whereas the counterpart will just be an impression. For this reason,
one term covers the two modes of preservation: adpression.
Soft Tissue, Cell And Molecular Preservation
Because of their antiquity, an unexpected exception to the alteration
of an organism's tissues by chemical reduction of the complex organic
molecules during fossilization has been the discovery of soft tissue
in dinosaur fossils, including blood vessels, and the isolation of
proteins and evidence for
DNA fragments. In 2014, Mary Schweitzer
and her colleagues reported the presence of iron particles (goethite
-aFeO(OH)) associated with soft tissues recovered from dinosaur
fossils. Based on various experiments that studied the interaction of
iron in haemoglobin with blood vessel tissue they proposed that
solution hypoxia coupled with iron chelation enhances the stability
and preservation of soft tissue and provides the basis for an
explanation for the unforeseen preservation of fossil soft tissues.
However, a slightly older study based on eight taxa ranging in time
Devonian to the
Jurassic found that reasonably well-preserved
fibrils that probably represent collagen were preserved in all these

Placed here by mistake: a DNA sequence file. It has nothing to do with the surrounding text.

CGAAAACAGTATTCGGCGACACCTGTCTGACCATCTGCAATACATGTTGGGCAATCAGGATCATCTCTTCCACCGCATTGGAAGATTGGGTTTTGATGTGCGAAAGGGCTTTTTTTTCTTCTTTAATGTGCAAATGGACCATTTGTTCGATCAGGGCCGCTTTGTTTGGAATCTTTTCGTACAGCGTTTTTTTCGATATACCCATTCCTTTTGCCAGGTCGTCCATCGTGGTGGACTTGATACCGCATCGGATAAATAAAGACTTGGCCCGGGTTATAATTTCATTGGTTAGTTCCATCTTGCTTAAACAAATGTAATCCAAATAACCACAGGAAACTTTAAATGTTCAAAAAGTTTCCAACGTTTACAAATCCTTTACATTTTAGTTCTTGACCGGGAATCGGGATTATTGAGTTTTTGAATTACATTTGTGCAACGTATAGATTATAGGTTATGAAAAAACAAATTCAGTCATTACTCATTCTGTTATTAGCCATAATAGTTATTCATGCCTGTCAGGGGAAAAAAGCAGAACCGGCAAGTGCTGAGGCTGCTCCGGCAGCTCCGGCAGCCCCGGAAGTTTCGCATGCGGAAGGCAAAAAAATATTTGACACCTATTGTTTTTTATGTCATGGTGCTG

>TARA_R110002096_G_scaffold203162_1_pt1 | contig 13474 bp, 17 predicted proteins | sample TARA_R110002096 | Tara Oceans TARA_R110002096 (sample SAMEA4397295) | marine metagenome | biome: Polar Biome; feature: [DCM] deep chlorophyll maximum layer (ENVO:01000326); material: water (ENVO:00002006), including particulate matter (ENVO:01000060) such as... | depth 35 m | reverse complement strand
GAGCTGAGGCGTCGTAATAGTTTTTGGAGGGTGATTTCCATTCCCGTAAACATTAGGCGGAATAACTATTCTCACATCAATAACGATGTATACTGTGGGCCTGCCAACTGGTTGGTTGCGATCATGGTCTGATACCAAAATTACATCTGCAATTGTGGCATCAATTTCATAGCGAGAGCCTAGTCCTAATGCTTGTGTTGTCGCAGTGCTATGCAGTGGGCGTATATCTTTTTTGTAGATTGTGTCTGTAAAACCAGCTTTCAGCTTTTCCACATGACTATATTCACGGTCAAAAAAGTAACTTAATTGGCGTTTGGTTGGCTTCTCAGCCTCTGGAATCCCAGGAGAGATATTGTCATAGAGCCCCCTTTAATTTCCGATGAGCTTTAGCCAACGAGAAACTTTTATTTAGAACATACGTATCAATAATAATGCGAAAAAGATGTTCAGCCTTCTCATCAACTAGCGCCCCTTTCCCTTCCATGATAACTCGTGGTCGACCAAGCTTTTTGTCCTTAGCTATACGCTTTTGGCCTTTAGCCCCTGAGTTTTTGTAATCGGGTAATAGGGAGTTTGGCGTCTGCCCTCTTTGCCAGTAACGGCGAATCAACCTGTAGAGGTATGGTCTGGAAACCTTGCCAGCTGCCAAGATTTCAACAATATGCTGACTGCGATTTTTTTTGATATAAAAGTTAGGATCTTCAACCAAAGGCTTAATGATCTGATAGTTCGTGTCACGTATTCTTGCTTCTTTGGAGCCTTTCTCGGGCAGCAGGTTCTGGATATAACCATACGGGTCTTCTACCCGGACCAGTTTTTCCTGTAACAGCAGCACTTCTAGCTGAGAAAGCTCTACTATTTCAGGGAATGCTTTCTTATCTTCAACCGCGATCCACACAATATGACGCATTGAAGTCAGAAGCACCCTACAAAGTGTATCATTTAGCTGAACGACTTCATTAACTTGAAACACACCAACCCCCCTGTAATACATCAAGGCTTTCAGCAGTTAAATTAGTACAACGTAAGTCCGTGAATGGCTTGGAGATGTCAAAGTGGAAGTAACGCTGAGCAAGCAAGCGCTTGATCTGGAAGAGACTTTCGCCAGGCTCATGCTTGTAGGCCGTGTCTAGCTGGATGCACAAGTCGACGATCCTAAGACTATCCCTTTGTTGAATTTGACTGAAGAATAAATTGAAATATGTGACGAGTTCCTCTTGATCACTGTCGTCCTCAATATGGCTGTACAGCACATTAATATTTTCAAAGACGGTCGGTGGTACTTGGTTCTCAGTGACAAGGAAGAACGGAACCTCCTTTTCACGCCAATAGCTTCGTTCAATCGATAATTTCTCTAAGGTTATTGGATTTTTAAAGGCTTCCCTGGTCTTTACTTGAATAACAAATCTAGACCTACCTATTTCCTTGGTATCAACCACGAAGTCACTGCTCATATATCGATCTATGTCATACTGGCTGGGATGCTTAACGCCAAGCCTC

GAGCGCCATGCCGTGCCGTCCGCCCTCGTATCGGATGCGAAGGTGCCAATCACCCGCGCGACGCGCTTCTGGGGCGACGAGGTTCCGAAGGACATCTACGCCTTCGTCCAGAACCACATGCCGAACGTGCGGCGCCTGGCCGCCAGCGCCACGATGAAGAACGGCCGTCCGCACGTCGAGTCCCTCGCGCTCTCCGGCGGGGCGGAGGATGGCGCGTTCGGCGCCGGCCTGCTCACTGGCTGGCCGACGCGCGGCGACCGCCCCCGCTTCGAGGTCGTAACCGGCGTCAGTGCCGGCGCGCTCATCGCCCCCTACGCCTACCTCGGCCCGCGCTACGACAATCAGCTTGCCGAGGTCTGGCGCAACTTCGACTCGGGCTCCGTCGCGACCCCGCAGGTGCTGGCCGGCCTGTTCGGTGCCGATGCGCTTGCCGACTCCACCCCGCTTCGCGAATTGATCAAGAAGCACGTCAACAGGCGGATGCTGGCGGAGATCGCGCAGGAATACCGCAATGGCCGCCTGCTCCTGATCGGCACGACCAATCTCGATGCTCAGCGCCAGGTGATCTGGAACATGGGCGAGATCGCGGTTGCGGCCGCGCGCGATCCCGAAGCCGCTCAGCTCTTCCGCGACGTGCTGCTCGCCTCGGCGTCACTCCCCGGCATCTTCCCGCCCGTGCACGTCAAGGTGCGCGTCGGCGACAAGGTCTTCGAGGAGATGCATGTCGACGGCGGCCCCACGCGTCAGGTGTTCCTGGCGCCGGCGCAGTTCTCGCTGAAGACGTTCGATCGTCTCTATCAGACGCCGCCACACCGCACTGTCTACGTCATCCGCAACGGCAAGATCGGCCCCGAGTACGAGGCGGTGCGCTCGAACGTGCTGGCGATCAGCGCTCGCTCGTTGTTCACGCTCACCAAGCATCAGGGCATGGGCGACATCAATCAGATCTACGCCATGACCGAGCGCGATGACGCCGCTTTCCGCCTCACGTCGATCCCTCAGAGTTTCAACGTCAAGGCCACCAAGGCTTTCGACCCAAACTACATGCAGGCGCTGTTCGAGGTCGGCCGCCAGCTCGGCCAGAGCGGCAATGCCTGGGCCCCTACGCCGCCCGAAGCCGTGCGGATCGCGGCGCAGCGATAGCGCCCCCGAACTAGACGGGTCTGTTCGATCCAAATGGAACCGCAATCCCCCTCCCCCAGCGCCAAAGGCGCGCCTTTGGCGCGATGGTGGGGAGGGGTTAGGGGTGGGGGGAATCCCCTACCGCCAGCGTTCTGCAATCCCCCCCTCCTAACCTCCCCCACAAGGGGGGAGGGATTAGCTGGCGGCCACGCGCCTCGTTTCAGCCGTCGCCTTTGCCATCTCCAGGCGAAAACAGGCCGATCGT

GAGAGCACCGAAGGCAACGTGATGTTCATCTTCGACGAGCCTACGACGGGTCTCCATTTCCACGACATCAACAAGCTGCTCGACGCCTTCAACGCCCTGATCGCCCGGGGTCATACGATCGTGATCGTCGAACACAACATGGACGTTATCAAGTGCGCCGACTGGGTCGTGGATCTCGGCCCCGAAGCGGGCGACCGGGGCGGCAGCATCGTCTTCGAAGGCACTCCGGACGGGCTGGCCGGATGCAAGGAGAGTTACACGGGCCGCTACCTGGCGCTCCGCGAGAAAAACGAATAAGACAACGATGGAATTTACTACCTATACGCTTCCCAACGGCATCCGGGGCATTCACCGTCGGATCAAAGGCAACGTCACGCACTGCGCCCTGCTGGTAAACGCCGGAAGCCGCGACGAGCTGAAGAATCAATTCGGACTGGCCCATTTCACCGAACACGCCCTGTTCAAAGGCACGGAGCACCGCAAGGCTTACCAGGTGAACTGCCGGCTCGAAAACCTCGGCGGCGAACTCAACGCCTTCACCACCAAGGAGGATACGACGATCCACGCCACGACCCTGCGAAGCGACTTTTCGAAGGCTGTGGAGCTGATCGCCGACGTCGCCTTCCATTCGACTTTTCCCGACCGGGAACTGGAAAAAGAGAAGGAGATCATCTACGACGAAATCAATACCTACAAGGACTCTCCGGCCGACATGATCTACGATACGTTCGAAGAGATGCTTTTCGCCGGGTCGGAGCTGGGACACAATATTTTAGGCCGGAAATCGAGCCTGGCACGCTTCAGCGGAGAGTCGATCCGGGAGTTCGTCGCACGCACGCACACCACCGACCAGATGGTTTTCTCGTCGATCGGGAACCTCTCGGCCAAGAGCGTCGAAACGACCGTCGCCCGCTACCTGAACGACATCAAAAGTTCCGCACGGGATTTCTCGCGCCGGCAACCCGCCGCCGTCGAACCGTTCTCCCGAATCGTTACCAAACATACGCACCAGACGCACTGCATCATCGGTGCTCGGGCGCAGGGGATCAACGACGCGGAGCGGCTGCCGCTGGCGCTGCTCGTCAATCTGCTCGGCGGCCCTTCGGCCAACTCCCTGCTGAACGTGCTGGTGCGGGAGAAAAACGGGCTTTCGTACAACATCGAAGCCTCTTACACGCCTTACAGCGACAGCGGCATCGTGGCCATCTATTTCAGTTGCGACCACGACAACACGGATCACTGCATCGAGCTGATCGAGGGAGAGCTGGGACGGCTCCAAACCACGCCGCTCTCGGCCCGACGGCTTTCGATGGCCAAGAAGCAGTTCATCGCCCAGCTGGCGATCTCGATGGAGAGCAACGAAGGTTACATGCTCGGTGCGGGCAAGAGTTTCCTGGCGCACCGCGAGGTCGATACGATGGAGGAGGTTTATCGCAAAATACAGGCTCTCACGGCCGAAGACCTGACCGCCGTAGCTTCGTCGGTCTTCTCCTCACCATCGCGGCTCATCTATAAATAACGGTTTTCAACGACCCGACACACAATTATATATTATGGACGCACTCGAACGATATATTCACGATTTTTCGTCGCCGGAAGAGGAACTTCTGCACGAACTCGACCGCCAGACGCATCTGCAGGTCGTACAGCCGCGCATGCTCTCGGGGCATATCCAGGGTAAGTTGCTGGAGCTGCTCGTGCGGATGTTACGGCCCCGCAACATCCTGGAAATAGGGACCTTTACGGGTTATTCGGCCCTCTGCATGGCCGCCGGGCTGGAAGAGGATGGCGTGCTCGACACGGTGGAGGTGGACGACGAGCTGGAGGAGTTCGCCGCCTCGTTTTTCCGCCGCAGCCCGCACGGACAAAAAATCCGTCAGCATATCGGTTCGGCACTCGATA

fossils, and that the quality of preservation depended mostly on the
arrangement of the collagen fibers, with tight packing favoring good
preservation. There seemed to be no correlation between geological
age and quality of preservation, within that timeframe.
Carbonaceous films are thin coatings which consist predominantly of
the chemical element carbon . The soft tissues of organisms are made
largely of organic carbon compounds and during diagenesis under
reducing conditions only a thin film of carbon residue is left which
forms a silhouette of the original organism.
The star-shaped holes (Catellocaula vallata) in this Upper
Ordovician bryozoan represent a soft-bodied organism preserved by
bioimmuration in the bryozoan skeleton.
Bioimmuration occurs when a skeletal organism overgrows or otherwise